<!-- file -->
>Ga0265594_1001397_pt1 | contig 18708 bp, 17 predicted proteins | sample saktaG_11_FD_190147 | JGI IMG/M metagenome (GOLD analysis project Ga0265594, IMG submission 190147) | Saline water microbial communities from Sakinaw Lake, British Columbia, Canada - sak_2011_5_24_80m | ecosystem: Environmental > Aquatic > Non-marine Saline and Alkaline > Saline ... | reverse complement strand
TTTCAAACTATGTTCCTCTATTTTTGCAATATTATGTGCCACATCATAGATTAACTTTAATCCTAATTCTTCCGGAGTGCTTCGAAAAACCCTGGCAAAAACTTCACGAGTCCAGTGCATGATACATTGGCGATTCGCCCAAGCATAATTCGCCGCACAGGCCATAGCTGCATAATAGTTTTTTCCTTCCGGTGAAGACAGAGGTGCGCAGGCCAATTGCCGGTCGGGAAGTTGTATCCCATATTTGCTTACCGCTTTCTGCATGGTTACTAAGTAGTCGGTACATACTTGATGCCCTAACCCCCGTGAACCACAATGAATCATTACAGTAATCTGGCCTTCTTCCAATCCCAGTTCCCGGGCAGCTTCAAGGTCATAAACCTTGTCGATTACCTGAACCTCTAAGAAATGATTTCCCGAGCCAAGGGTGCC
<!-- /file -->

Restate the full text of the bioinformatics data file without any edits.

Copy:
>Ga0265594_1001397_pt1 | contig 18708 bp, 17 predicted proteins | sample saktaG_11_FD_190147 | JGI IMG/M metagenome (GOLD analysis project Ga0265594, IMG submission 190147) | Saline water microbial communities from Sakinaw Lake, British Columbia, Canada - sak_2011_5_24_80m | ecosystem: Environmental > Aquatic > Non-marine Saline and Alkaline > Saline ... | reverse complement strand
TTTCAAACTATGTTCCTCTATTTTTGCAATATTATGTGCCACATCATAGATTAACTTTAATCCTAATTCTTCCGGAGTGCTTCGAAAAACCCTGGCAAAAACTTCACGAGTCCAGTGCATGATACATTGGCGATTCGCCCAAGCATAATTCGCCGCACAGGCCATAGCTGCATAATAGTTTTTTCCTTCCGGTGAAGACAGAGGTGCGCAGGCCAATTGCCGGTCGGGAAGTTGTATCCCATATTTGCTTACCGCTTTCTGCATGGTTACTAAGTAGTCGGTACATACTTGATGCCCTAACCCCCGTGAACCACAATGAATCATTACAGTAATCTGGCCTTCTTCCAATCCCAGTTCCCGGGCAGCTTCAAGGTCATAAACCTTGTCGATTACCTGAACCTCTAAGAAATGATTTCCCGAGCCAAGGGTGCC